On the pilgrim way: ‘I feel both excited and daunted’
Sheila Maxey prepares for a spacious new phase
Provisional’ seems to be the word these days. Coffee after church by the end of the month? Probably not. Carol services, heartily sung, at Christmas? Possibly. Visiting an ageing cousin in Germany next March? Probably. I am taking refuge from all this provisionality in a project where I am in control!
The draughty, Victorian sash window in my study is being replaced, leading on to the whole room being repainted for the first time in over 30 years. As a result, my books (hundreds) have been moved to the other end of the house and culled by one third. To my delight, three ministerial friends have gobbled up a lot of the culled books. My five shelf units have been reduced to three, and my daughter has welcomed the two surplus ones.
As I stripped the room of its various pictures and ornaments, I realised how many of them were relics of my time working at United Reformed Church House. As ecumenical officer, I had the privilege of quite a lot of international travel and contacts; I received gifts illustrating the countries and churches I visited. I have enjoyed them. But I retired in 2003. That was then, and this is now.
I have thrown out such a lot of papers: old essays, all my sermons since 1983, and much else. But I also rediscovered my typed diaries from a four-month sabbatical at the World Council of Churches’ ecumenical centre at Bossey, in 1997, and from my year as the URC’s Assembly Moderator (from 2004 to 2005). I am reading them aloud to Kees, and we are so enjoying reliving those times.
The work starts tomorrow. I look round at the bare walls, grey with age, and feel both excited and daunted. I wonder: How can the room express where I am now? The room serves various purposes. It is my prayer space – and that will, I think, remain much the same: a low surface with a candle on it and icons on the wall behind it. A desk and computer are musts, and they have to be by the window. But I have been offered a lovely desk, following the sale of my brother-in-law’s house. My usual desk was a cast off from an office in which my husband worked until it closed down about 40 years ago. Perhaps it will go to the tip! Will I be more inspired with a beautiful desk? The walls will look very different when the books come back, but there will still be lots of white space. I hope I can just wait to see what comes.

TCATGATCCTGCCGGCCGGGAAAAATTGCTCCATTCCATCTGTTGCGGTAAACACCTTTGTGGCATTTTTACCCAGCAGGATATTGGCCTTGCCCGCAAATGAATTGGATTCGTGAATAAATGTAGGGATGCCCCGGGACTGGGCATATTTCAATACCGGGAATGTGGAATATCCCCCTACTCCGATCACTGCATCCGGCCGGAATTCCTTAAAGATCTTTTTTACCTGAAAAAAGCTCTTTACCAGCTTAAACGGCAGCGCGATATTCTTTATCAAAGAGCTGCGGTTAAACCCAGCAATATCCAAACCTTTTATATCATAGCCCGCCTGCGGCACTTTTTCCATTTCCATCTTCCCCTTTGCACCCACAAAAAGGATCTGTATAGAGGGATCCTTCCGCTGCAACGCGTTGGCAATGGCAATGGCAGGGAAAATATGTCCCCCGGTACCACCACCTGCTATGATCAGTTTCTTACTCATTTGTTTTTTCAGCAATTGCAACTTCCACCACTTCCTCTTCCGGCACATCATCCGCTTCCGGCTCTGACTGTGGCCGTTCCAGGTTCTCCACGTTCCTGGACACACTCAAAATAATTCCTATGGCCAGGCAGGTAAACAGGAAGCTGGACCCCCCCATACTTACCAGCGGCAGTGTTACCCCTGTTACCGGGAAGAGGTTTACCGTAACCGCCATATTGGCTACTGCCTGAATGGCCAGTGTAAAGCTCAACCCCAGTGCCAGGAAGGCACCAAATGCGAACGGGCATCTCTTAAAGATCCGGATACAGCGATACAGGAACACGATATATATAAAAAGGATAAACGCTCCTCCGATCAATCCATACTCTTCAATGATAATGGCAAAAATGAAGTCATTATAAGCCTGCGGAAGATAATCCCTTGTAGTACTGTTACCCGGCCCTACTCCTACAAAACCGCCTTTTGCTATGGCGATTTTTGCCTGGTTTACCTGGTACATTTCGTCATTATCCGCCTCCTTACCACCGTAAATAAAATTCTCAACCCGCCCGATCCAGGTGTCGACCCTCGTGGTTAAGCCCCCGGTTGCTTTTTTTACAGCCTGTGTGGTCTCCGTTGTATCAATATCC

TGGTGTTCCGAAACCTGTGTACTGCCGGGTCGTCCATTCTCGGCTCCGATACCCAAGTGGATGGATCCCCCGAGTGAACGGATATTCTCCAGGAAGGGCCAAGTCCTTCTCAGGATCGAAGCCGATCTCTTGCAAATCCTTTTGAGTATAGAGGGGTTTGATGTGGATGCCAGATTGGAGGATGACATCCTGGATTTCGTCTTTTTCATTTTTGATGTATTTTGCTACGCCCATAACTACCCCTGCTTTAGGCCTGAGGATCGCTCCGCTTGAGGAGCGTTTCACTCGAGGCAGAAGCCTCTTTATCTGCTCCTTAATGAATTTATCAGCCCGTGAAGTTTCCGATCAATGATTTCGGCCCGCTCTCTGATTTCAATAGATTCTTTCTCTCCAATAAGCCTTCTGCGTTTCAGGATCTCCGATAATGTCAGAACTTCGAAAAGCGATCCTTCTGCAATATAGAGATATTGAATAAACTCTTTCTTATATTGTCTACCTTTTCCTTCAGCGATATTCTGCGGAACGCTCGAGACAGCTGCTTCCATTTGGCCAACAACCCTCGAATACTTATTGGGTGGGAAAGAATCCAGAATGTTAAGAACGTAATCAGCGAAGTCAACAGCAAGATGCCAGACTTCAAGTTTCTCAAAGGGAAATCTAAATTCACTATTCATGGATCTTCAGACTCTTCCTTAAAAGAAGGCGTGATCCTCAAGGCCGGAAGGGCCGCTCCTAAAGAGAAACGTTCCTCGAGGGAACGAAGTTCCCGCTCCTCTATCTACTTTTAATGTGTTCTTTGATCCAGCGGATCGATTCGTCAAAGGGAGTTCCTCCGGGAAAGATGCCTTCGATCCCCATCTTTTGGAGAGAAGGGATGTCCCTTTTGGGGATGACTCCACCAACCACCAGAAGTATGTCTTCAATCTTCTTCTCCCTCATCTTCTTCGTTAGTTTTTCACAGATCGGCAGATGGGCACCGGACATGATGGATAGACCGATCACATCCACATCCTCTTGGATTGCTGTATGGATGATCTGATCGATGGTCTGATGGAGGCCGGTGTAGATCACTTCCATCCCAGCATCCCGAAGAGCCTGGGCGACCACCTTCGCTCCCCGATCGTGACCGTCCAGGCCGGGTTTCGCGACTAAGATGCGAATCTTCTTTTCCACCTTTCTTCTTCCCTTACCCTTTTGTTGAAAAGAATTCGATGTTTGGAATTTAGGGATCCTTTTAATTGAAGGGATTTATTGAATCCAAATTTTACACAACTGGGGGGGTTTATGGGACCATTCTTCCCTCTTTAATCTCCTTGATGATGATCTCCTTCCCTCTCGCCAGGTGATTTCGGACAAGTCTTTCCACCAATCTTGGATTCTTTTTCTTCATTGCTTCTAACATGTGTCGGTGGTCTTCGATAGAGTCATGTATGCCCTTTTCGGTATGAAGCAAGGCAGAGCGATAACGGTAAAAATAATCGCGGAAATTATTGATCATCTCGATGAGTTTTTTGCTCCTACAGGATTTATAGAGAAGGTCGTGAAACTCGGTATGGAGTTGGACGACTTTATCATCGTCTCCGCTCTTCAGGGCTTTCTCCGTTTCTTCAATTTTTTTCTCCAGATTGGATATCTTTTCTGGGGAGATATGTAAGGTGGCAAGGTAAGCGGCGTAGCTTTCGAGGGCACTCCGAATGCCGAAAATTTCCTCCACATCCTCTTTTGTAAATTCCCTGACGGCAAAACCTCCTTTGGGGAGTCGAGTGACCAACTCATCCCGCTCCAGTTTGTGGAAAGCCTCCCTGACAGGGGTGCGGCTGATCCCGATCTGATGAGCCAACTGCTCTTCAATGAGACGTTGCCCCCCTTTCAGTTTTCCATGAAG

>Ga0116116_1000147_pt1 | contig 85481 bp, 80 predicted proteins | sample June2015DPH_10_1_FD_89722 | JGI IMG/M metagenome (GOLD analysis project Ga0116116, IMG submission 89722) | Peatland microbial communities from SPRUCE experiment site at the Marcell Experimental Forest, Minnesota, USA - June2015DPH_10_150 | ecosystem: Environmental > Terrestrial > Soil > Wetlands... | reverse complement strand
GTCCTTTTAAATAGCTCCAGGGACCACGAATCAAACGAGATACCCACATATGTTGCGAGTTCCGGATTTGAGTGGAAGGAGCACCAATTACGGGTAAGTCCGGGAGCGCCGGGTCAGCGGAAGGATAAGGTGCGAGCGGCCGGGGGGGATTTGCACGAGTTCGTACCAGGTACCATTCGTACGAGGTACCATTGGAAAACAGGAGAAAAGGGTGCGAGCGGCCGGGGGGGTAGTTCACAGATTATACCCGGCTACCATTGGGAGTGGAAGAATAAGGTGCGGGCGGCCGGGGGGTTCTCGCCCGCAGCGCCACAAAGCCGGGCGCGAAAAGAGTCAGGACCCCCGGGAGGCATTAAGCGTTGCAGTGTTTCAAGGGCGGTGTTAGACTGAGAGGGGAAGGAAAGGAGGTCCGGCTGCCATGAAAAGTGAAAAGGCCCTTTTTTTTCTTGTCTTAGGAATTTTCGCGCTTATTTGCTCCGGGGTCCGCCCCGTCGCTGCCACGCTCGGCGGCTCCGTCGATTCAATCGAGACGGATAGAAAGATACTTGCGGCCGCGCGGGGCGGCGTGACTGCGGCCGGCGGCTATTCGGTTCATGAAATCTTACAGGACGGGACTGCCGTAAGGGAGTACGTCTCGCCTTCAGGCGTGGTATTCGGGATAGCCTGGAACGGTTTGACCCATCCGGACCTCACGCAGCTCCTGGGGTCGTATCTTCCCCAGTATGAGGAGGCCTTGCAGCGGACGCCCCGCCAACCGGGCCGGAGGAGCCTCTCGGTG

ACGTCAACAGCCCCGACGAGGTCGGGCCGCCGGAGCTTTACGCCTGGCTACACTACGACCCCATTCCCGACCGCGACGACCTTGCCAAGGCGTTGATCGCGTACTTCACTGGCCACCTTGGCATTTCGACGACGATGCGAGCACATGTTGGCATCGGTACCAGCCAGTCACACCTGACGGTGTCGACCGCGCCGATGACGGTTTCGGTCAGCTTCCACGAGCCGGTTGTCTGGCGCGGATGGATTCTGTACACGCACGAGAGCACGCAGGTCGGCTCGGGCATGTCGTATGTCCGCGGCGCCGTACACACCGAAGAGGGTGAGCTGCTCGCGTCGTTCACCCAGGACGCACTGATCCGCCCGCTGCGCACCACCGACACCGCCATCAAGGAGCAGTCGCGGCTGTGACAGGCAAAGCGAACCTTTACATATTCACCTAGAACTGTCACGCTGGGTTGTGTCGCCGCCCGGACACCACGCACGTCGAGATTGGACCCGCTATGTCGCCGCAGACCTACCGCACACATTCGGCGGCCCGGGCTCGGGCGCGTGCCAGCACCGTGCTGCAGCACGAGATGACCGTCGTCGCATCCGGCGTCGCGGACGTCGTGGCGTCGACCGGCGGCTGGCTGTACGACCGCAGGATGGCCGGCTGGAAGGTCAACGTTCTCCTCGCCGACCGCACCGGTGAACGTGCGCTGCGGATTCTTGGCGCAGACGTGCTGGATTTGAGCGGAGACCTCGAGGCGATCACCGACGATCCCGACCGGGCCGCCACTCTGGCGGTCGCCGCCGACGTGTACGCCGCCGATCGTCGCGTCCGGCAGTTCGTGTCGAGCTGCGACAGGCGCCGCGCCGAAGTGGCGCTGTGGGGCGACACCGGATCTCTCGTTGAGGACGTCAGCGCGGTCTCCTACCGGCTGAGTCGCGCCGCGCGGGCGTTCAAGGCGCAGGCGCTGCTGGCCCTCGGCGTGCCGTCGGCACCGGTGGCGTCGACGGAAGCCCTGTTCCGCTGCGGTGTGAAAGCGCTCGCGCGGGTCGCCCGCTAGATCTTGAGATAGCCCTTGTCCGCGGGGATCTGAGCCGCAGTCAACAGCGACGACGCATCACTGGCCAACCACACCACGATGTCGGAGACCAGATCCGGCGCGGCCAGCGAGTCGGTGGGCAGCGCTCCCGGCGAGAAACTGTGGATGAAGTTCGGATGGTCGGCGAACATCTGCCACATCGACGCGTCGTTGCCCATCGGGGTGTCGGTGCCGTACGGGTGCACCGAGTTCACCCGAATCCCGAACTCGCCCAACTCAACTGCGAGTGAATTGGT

And, really, that is what I have to keep doing in the big world outside of my study: try to be creative with each day, enjoy making plans but not invest too much in them. ‘This is the day that the Lord has made. Let us rejoice and be glad in it.’
Sheila Maxey is a member of Brentwood United Reformed Church, Essex
This article was published in the October 2020 edition of Reform